‘With 4K sources you need 4x the bandwidth to transmit the signal compared to HD. Standard video cables are just not practical to transmit 4K images effectively, as four cables would be needed. So we designed a new platform to convert the video signal to IP format and to transmit secure 4K content via a single cable,’ Herman explained. The content can be sent anywhere within a hospital, through the LAN, to be shared or stored. To view the image, the data is converted again to a video format, and while it can be displayed on HD or 4K devices, it is only on a 4K display monitor that the original resolution and sharpness of the image can be appreciated.
This end-to-end chain becomes critical in the operating theatre (OT), where there can be no delay in the processing chain, and here is where Sony Medical brings unique expertise and capabilities from its live broadcasting division. ‘The surgeon working with an endoscopic camera cannot tolerate any latency in display of the image, otherwise the movement of the surgeon’s hands, while viewing the image, would not be co-ordinated,’ Herman pointed out. ‘Any visible delay would mean the surgeon would not be able to perform the operation.’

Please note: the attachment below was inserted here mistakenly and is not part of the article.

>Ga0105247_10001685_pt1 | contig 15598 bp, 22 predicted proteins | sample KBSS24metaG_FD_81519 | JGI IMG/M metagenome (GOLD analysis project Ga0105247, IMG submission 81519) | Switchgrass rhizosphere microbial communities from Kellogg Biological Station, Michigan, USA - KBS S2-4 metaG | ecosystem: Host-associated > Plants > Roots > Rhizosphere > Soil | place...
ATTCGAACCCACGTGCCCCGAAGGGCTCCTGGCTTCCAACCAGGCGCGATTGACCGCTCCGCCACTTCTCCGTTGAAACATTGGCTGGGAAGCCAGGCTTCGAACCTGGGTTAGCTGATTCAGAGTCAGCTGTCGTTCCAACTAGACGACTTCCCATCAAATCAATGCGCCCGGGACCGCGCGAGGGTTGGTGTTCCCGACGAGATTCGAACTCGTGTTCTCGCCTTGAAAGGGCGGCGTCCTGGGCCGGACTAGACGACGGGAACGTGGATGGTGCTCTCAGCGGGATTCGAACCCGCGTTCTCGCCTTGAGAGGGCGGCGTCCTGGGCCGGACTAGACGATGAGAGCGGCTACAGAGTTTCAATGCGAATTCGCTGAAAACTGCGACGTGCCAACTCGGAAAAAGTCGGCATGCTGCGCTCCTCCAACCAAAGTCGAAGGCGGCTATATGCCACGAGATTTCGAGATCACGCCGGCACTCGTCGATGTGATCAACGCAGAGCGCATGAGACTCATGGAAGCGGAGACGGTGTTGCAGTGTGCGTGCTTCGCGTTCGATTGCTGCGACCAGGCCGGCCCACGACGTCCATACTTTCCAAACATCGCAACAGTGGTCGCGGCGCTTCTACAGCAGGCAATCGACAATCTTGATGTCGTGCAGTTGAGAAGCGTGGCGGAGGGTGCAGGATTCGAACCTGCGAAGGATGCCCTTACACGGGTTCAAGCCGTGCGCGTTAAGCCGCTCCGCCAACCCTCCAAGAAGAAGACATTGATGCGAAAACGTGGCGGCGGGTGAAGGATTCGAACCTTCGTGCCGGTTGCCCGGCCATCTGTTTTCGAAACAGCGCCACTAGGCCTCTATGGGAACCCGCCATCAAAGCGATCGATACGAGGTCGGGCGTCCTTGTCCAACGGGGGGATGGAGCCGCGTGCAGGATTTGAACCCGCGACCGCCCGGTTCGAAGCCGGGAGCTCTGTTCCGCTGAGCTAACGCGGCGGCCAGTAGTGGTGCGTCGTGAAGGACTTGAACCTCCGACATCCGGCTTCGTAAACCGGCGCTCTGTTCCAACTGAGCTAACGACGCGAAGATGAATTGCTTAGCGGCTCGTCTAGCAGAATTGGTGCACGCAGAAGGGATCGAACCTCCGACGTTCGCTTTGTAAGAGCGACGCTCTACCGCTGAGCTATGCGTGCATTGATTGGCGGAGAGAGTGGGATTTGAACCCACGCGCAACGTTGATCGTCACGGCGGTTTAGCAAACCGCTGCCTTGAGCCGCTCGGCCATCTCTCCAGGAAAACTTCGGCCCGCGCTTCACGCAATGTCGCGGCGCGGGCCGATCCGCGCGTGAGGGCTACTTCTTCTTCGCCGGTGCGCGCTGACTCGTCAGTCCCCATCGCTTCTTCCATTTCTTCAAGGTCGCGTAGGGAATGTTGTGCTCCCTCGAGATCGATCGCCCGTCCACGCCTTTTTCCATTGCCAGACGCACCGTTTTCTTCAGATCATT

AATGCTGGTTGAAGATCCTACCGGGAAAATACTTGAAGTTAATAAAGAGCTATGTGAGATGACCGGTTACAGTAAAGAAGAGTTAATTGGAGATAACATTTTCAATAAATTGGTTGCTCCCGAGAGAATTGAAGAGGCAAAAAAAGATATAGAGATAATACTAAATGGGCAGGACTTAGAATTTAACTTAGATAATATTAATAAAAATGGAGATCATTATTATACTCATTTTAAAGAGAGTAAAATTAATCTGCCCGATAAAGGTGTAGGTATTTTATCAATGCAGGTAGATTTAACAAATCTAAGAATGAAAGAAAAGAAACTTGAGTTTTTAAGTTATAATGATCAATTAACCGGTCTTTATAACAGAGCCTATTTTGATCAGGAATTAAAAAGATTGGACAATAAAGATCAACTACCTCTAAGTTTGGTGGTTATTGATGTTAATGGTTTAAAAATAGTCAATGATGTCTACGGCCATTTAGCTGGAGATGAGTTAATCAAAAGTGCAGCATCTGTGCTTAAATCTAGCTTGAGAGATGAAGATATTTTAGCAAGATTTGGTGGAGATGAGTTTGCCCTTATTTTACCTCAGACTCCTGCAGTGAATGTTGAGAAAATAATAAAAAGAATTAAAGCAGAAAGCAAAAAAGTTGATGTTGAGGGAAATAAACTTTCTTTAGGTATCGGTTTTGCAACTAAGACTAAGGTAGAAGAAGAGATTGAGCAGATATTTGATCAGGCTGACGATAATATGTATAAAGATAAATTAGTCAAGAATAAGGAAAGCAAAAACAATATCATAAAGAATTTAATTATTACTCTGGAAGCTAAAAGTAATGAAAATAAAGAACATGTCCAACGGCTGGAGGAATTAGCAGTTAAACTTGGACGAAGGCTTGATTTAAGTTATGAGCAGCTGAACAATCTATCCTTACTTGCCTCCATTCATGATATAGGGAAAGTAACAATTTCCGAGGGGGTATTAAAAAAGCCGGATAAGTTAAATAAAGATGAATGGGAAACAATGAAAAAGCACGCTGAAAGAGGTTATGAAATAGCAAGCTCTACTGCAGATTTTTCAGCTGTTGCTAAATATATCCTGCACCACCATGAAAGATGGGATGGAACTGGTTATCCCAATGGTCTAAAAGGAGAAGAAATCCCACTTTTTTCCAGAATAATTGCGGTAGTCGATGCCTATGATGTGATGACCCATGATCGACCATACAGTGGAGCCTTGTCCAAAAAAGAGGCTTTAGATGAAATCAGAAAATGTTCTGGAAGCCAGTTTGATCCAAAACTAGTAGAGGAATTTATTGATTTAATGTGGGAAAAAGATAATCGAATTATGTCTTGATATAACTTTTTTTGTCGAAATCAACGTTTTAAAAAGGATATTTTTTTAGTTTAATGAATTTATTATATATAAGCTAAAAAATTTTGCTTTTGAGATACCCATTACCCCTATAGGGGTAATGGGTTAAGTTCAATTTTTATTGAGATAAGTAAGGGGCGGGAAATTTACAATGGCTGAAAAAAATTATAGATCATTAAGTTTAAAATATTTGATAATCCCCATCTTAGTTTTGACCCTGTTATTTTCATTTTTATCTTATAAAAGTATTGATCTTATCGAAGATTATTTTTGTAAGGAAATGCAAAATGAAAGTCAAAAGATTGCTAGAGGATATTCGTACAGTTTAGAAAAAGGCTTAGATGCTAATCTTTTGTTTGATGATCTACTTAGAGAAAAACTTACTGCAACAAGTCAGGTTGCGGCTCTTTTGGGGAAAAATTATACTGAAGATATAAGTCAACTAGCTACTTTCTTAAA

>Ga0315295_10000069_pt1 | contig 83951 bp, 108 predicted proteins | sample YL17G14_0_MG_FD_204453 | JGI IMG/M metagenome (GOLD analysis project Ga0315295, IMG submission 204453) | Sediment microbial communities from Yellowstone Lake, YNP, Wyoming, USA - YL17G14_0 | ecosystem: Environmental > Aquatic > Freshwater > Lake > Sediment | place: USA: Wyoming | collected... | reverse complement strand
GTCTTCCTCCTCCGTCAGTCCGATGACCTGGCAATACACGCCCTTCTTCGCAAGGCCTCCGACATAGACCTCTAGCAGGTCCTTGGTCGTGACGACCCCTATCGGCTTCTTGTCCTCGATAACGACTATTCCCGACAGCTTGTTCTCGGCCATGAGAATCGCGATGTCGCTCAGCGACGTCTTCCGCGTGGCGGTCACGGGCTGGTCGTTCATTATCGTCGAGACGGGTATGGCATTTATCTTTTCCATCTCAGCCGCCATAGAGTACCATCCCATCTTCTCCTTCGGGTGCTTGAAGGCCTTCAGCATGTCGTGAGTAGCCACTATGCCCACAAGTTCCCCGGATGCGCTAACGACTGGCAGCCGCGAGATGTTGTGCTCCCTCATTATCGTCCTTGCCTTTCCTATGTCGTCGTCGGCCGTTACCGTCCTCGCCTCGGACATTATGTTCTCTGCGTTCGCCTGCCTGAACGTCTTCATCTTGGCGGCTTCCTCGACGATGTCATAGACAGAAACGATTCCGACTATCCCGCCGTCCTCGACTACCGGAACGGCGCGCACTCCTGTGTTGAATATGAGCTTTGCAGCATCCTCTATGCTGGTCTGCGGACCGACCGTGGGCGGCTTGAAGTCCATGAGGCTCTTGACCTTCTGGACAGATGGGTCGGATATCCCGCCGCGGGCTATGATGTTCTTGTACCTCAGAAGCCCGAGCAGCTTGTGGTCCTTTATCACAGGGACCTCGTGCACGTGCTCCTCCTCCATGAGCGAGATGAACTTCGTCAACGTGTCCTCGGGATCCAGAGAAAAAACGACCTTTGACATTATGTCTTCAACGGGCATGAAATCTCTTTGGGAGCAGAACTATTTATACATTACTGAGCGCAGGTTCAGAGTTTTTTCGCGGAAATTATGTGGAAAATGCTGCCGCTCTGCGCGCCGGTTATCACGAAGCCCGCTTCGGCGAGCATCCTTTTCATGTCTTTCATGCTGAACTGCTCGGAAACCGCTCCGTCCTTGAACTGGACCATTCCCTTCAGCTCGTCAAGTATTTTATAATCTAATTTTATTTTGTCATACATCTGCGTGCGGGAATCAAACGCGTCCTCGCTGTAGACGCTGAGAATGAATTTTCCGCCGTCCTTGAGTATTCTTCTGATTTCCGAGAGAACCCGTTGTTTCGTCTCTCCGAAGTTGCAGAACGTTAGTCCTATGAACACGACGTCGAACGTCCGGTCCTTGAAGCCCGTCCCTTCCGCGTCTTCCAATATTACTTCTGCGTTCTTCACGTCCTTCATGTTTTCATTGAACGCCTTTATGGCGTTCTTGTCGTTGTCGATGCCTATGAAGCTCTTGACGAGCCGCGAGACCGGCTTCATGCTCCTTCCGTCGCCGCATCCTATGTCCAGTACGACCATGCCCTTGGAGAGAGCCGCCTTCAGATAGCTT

In the surgical imaging industry, Sony Medical is the only company that provides each link in the 4K chain, he said. ‘Certainly there is competition in the different segments for surgical monitors, or for surgical recorders, but in the 4K chain from image acquisition through image processing, recording, and to image display, our proposition is unique. We are the only company to have a complete 4K workflow and there is no other company with this breadth of complementary products.’